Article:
atypical or incomplete KD if CAA are present.8
The incentive for this research came from the remarkable
lack of knowledge about the epidemiology and features of
KD in Turkey. In this article we present the demographic,
clinical and laboratory features of children with KD, who
were diagnosed and managed in our hospital.
MATERIAL AND METHODS
Patients with KD were identified from hospital discharge
records between 2002 and 2010. All the children were being
followed up routinely at an outpatient clinic of the
American Hospital, Istanbul, Turkey—a private hospital,
generally relying on a high socioeconomic population from
Istanbul. Diagnosis of KD was made according to American
Heart Association guidelines.9Table 1 shows the standard
diagnostic criteria for KD. Medical charts of patients with
KD were reviewed using a standardized form to collect
Copyright ? 2010 CLINICS – This is an Open Access article distributed under
the terms of the Creative Commons Attribution Non-Commercial License (http://
creativecommons.org/licenses/by-nc/3.0/) which permits unrestricted non-
commercial use, distribution, and reproduction in any medium, provided the
original work is properly cited.
demographic data, clinical information, and laboratory test
results, retrospectively. All children diagnosed with aty-
pical KD were excluded. Echocardiography was performed
during hospitalization and follow-up in all patients.
Definitions of CAA were based on the following criteria:
for children aged ,5 years, an internal lumen diameter
(ILD) #3 mm was considered normal and for children aged
$5 years, an ILD #4 mm was considered normal. An ILD of
a coronary artery segment enlarged to ,1.5 times the
normal upper limit was defined as a dilatation, and an ILD
enlarged to $1.5 times the normal upper limit was defined
as an aneurysm. When a coronary artery was larger than
normal (dilated) and without a segmental aneurysm, the
vessel was considered ectasic.9
usually repeated within 2 weeks of the onset of illness,
during the fourth week, and thereafter depending on the
initial findings. All patients underwent laboratory investi-
gations for platelets, leukocyte (white blood cell) count,
hemoglobin (Hb), C-reactive protein (CRP), erythrocyte
sedimentation rate (ESR), aspartate aminotransferase, ala-
nine aminotransferase and underwent urine analysis.
Qualitative data are presented as frequencies with
percentages and quantitative data as means with standard
Thirty-five patients with KD were treated in the Istanbul
American Hospital during the 8-year period. The mean age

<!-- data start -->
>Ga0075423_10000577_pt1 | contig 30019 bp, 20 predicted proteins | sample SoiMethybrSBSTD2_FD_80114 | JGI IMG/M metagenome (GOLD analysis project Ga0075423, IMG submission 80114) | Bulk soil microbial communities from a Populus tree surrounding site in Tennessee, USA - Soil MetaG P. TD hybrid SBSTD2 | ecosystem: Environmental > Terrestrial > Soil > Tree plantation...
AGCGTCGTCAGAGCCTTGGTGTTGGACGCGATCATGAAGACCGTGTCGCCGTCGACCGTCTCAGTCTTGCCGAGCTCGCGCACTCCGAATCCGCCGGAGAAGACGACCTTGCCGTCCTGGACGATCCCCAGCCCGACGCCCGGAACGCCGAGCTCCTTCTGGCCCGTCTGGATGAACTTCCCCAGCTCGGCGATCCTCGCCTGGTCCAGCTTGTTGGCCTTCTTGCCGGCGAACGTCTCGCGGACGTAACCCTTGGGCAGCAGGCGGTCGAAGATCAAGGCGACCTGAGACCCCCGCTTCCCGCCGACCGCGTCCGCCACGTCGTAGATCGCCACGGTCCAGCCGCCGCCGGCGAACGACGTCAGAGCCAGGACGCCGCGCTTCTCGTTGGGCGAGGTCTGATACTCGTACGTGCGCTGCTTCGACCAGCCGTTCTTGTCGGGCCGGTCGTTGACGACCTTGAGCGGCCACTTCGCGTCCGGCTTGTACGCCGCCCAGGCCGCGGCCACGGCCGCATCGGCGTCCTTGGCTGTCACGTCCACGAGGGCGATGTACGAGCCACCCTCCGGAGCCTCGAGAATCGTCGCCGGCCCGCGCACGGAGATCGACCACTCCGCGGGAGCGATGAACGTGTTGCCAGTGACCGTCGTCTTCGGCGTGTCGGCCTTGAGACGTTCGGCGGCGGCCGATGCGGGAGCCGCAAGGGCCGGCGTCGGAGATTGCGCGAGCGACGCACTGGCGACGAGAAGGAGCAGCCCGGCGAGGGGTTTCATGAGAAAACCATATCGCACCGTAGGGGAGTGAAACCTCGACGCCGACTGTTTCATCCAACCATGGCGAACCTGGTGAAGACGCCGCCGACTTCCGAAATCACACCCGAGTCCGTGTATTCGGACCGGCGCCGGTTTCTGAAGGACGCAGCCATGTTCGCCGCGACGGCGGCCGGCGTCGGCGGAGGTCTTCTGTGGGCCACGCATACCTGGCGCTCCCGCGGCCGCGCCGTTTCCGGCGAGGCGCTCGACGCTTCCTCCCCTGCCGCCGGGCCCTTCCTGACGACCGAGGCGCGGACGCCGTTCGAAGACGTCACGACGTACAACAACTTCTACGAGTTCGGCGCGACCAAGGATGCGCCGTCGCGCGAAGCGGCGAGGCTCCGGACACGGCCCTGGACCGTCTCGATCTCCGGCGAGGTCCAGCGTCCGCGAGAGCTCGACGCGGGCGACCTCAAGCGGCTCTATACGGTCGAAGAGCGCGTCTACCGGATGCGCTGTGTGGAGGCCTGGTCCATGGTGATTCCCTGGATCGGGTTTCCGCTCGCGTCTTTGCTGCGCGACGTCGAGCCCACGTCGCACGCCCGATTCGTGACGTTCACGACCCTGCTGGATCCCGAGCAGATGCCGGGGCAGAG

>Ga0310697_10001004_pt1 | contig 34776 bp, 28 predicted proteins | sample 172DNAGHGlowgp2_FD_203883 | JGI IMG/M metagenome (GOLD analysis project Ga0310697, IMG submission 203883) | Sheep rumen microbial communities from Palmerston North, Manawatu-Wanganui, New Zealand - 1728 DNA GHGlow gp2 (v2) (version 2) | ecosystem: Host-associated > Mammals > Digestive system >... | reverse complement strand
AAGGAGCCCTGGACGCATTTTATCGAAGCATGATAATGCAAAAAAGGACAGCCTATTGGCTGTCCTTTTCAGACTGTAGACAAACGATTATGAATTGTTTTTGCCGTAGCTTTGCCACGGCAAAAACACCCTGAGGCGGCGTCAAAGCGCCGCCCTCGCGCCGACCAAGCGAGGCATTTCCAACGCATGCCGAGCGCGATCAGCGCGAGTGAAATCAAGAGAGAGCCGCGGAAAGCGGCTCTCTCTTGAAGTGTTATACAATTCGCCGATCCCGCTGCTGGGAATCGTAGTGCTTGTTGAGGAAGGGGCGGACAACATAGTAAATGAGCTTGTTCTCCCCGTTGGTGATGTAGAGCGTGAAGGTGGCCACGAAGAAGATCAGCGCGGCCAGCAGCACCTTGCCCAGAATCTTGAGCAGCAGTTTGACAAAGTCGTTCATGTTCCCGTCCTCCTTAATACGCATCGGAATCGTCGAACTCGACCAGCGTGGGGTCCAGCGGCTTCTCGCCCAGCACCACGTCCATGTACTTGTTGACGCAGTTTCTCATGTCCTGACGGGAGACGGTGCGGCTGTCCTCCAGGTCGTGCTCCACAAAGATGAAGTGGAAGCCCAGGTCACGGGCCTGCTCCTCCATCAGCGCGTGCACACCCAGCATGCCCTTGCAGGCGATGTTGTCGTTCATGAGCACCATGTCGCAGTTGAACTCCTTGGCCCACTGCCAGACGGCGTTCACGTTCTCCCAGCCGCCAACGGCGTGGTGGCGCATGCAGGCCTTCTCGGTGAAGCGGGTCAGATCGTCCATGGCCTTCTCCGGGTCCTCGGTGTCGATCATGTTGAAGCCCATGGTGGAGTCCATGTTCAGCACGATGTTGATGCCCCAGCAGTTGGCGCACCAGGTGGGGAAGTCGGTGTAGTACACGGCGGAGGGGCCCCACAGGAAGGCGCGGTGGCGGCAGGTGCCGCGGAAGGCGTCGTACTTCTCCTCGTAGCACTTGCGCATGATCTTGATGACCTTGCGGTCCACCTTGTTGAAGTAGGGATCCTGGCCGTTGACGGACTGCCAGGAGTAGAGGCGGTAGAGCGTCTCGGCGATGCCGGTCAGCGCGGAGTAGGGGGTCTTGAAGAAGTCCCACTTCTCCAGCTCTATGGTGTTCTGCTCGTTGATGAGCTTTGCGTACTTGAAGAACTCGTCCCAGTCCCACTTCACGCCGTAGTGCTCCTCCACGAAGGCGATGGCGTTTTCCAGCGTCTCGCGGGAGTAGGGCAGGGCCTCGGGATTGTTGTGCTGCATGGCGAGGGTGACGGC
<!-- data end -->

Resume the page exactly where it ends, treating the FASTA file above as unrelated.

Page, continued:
of the patients was 2.5¡1.9 years (range 2 months to
7 years). Eighty per cent of the cases were diagnosed within
the first 10 days, with the longest time to diagnosis being
15 days. The demographic and clinical characteristics of
patients are summarized in Table 2. Eighty six per cent (30
cases) of patients were aged ,5 years and 14% (five cases) of
patients were aged .5 years at the time of diagnosis. Fever
was the main clinical sign in all patients and mean body
temperature was 39.4¡0.9˚C at diagnosis. Although intense
irritability is not part of the classic diagnostic criteria, it was
present in all patients. In one patient there was redness and
induration at the site of the BCG scar. Three patients had
arthritis and one patient had abdominal pain and diarrhea.
Laboratory findings showed that anemia (Hb ,11 g/dl) was
present in 14 (40%) patients who were all a year old.
Elevated serum transaminases were detected in 10 (28.6%)
patients. Laboratory values of the patients at diagnosis are
shown in Table 3. No positive culture (blood, urine and
throat) was found in our patients. Sterile pyuria was present
in two patients.
Patients were receiving antibiotic therapy at diagnosis,
with the exception of two patients. During the 8-year period,
the monthly number of cases was lowest between July and
September and peaked in the winter months (Fig 1). The
highest incidence was seen in February, with seven patients.
CAA were detected in nine (25.7%) cases (six males, three
female). One patient had ectasia in the right coronary artery
and two patients in the left coronary artery. Six children had
coronary artery aneurysms (one in both right and left
coronary arteries with pericardial effusion, three had left
coronary artery aneurysms and two had right coronary
artery aneurysms with mitral valve regurgitation). All
children were treated with intravenous immunoglobulin
(IVIg) at a dose of 2 g/kg for a period of 10–12 h in addition
to high-dose aspirin (100 mg/kg) during the febrile period,
according to current consensus guidelines.10In one patient,
after a second infusion of IVIg, high-dose (30 mg/kg)
methylprednisolone pulse therapy was carried out for a
period of 2 h. Symptoms resolved in this child after two
intravenous doses of steroids. There was no recurrence in
KD is an acute febrile vasculitis that has been reported
with increasing incidence among all racial ethnic groups.
Table 1 - Diagnostic criteria for Kawasaki disease.
Fever for 5 days or more
Presence of at least four of the following five conditions: